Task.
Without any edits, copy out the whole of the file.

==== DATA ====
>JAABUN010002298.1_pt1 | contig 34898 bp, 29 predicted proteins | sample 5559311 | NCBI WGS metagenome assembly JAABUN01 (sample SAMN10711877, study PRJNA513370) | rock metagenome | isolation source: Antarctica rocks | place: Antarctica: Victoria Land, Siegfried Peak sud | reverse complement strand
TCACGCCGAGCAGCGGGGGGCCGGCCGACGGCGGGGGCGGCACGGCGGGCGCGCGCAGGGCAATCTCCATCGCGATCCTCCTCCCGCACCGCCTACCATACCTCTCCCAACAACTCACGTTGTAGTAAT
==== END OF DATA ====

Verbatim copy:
>JAABUN010002298.1_pt1 | contig 34898 bp, 29 predicted proteins | sample 5559311 | NCBI WGS metagenome assembly JAABUN01 (sample SAMN10711877, study PRJNA513370) | rock metagenome | isolation source: Antarctica rocks | place: Antarctica: Victoria Land, Siegfried Peak sud | reverse complement strand
TCACGCCGAGCAGCGGGGGGCCGGCCGACGGCGGGGGCGGCACGGCGGGCGCGCGCAGGGCAATCTCCATCGCGATCCTCCTCCCGCACCGCCTACCATACCTCTCCCAACAACTCACGTTGTAGTAAT